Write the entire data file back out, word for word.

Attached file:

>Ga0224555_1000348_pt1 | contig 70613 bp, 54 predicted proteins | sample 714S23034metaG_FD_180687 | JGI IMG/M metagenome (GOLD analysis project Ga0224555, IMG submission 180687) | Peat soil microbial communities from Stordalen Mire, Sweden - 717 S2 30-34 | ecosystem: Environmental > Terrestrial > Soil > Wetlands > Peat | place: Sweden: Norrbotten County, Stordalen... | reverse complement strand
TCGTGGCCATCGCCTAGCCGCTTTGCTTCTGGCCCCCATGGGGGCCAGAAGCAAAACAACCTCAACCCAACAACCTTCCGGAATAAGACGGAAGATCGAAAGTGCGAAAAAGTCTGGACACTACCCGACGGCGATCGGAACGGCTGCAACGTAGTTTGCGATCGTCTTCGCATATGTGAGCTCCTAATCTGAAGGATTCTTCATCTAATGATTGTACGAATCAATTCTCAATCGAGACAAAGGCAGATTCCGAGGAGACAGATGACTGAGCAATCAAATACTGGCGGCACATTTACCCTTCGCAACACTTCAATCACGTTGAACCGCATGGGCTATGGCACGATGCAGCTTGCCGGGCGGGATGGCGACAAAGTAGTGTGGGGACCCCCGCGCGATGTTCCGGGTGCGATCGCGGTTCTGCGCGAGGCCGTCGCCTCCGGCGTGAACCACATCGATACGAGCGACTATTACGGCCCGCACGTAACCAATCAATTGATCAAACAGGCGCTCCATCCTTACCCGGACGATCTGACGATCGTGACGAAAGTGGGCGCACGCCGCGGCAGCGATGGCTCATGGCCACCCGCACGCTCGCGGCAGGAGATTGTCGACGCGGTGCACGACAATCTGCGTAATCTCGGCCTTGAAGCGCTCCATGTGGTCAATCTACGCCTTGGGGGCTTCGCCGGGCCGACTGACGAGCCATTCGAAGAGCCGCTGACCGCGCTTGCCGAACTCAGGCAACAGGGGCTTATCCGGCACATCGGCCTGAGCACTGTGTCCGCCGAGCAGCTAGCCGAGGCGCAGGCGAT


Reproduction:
>Ga0224555_1000348_pt1 | contig 70613 bp, 54 predicted proteins | sample 714S23034metaG_FD_180687 | JGI IMG/M metagenome (GOLD analysis project Ga0224555, IMG submission 180687) | Peat soil microbial communities from Stordalen Mire, Sweden - 717 S2 30-34 | ecosystem: Environmental > Terrestrial > Soil > Wetlands > Peat | place: Sweden: Norrbotten County, Stordalen... | reverse complement strand
TCGTGGCCATCGCCTAGCCGCTTTGCTTCTGGCCCCCATGGGGGCCAGAAGCAAAACAACCTCAACCCAACAACCTTCCGGAATAAGACGGAAGATCGAAAGTGCGAAAAAGTCTGGACACTACCCGACGGCGATCGGAACGGCTGCAACGTAGTTTGCGATCGTCTTCGCATATGTGAGCTCCTAATCTGAAGGATTCTTCATCTAATGATTGTACGAATCAATTCTCAATCGAGACAAAGGCAGATTCCGAGGAGACAGATGACTGAGCAATCAAATACTGGCGGCACATTTACCCTTCGCAACACTTCAATCACGTTGAACCGCATGGGCTATGGCACGATGCAGCTTGCCGGGCGGGATGGCGACAAAGTAGTGTGGGGACCCCCGCGCGATGTTCCGGGTGCGATCGCGGTTCTGCGCGAGGCCGTCGCCTCCGGCGTGAACCACATCGATACGAGCGACTATTACGGCCCGCACGTAACCAATCAATTGATCAAACAGGCGCTCCATCCTTACCCGGACGATCTGACGATCGTGACGAAAGTGGGCGCACGCCGCGGCAGCGATGGCTCATGGCCACCCGCACGCTCGCGGCAGGAGATTGTCGACGCGGTGCACGACAATCTGCGTAATCTCGGCCTTGAAGCGCTCCATGTGGTCAATCTACGCCTTGGGGGCTTCGCCGGGCCGACTGACGAGCCATTCGAAGAGCCGCTGACCGCGCTTGCCGAACTCAGGCAACAGGGGCTTATCCGGCACATCGGCCTGAGCACTGTGTCCGCCGAGCAGCTAGCCGAGGCGCAGGCGAT